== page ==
Each medical school uses a different shortlisting methodology. Some score GCSEs and put a lot of weight on them; others don't score GCSEs at all if you meet minimum requirements (usually in maths and ENglish language, sometimes science as well). Of those that score GCSEs, some score all, some look at number and proportion of A* equivalent (8/9) grades, others score just a certain number, of those that score a certain number they may have different weightings for different subjects. You need to actually research the different medical schools you wish to apply to and see what their shortlisting methodologies are. In short you would be best off aiming for those that just require you meet minimum GCSE grades and then don't score them (e.g. UCL, Imperial) and avoid those which put a lot of weight on GCSEs and formally shortlist using those (e.g. Oxford, Birmingham).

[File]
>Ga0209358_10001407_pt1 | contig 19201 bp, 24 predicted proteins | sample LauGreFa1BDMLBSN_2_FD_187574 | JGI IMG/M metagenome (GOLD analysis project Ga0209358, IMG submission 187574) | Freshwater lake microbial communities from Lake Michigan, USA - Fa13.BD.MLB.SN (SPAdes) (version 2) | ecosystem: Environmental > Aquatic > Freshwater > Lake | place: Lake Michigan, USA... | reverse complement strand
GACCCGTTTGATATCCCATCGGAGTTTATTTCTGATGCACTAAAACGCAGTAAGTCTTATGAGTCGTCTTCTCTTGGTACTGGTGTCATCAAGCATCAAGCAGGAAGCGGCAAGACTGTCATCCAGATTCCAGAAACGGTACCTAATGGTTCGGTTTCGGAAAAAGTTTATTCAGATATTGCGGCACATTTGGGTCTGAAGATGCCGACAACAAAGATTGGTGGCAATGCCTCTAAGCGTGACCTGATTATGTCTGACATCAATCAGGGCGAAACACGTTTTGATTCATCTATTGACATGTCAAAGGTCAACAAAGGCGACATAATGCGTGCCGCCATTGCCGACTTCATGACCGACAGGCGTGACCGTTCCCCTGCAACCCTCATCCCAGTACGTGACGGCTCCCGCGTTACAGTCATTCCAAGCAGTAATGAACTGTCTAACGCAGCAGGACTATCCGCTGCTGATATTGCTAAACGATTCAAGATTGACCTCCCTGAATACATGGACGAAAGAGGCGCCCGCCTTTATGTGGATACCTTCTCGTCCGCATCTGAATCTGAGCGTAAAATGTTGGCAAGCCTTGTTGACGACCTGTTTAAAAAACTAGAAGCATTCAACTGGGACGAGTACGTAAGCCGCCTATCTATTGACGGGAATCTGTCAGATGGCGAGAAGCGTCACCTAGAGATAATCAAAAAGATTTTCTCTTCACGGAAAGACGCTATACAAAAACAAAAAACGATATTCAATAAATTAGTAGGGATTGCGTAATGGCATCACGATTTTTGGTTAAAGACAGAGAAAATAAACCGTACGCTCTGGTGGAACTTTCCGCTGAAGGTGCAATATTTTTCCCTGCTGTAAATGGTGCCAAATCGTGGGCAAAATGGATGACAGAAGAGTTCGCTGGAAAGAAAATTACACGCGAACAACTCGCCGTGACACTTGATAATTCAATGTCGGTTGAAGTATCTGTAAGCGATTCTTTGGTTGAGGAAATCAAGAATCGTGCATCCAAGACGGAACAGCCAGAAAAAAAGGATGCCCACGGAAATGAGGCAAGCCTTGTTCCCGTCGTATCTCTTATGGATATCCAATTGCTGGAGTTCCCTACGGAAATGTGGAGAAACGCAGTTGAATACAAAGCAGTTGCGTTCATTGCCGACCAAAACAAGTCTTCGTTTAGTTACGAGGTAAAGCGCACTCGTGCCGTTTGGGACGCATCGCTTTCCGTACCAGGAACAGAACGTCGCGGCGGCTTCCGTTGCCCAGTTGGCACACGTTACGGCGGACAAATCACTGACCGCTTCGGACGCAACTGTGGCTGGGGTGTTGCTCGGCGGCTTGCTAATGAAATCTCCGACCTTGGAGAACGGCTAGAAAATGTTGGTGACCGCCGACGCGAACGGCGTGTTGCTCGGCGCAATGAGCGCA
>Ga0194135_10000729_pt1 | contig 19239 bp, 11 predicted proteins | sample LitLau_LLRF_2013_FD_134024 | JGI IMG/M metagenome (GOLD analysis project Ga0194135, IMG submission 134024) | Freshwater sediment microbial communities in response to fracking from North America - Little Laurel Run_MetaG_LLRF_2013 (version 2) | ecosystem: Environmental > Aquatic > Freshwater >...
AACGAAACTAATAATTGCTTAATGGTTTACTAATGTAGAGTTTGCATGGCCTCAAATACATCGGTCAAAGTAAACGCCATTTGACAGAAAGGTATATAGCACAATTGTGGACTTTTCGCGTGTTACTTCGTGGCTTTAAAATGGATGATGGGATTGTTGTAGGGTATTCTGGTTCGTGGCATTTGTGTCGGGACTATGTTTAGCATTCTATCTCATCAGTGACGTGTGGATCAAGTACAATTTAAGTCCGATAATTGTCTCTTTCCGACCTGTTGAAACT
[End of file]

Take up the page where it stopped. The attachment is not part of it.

Also there is no such thing as a "bad" medical school in the UK - the GMC considers all accredited medical schools equal, and the NHS which is the only provider of postgraduate training positions for medics likewise takes this stance. The NHS goes so far as to blind recruiters from your medical school to ensure there is no bias in selecting for specialty training posts. So your medical school will not directly have any influence on your medical career in the UK - therefore all medical schools are effectively equal and the choosing between them will be based on applying strategically and also considering differences in how the courses are structured and taught (e.g. PBL vs lecture based formats) and factors like cost, location etc.